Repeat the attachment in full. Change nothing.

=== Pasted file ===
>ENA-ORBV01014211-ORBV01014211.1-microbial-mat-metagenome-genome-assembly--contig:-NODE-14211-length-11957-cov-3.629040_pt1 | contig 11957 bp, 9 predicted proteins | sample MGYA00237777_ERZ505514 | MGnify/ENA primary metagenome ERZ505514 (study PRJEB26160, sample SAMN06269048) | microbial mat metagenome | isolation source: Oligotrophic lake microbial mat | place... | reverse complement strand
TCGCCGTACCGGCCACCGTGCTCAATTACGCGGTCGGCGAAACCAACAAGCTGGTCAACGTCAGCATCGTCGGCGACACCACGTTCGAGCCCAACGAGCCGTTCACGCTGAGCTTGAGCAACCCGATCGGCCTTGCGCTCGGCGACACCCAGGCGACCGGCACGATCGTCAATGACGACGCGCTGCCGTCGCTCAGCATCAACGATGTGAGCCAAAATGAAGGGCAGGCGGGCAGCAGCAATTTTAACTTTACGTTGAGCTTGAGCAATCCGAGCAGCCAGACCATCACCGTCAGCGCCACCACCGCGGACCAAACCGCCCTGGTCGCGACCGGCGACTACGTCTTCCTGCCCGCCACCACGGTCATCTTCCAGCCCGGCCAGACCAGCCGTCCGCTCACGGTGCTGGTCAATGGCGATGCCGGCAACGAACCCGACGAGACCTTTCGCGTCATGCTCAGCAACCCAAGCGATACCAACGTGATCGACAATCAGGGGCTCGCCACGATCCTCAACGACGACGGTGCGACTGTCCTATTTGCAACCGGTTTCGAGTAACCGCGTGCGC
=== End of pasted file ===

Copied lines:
>ENA-ORBV01014211-ORBV01014211.1-microbial-mat-metagenome-genome-assembly--contig:-NODE-14211-length-11957-cov-3.629040_pt1 | contig 11957 bp, 9 predicted proteins | sample MGYA00237777_ERZ505514 | MGnify/ENA primary metagenome ERZ505514 (study PRJEB26160, sample SAMN06269048) | microbial mat metagenome | isolation source: Oligotrophic lake microbial mat | place... | reverse complement strand
TCGCCGTACCGGCCACCGTGCTCAATTACGCGGTCGGCGAAACCAACAAGCTGGTCAACGTCAGCATCGTCGGCGACACCACGTTCGAGCCCAACGAGCCGTTCACGCTGAGCTTGAGCAACCCGATCGGCCTTGCGCTCGGCGACACCCAGGCGACCGGCACGATCGTCAATGACGACGCGCTGCCGTCGCTCAGCATCAACGATGTGAGCCAAAATGAAGGGCAGGCGGGCAGCAGCAATTTTAACTTTACGTTGAGCTTGAGCAATCCGAGCAGCCAGACCATCACCGTCAGCGCCACCACCGCGGACCAAACCGCCCTGGTCGCGACCGGCGACTACGTCTTCCTGCCCGCCACCACGGTCATCTTCCAGCCCGGCCAGACCAGCCGTCCGCTCACGGTGCTGGTCAATGGCGATGCCGGCAACGAACCCGACGAGACCTTTCGCGTCATGCTCAGCAACCCAAGCGATACCAACGTGATCGACAATCAGGGGCTCGCCACGATCCTCAACGACGACGGTGCGACTGTCCTATTTGCAACCGGTTTCGAGTAACCGCGTGCGC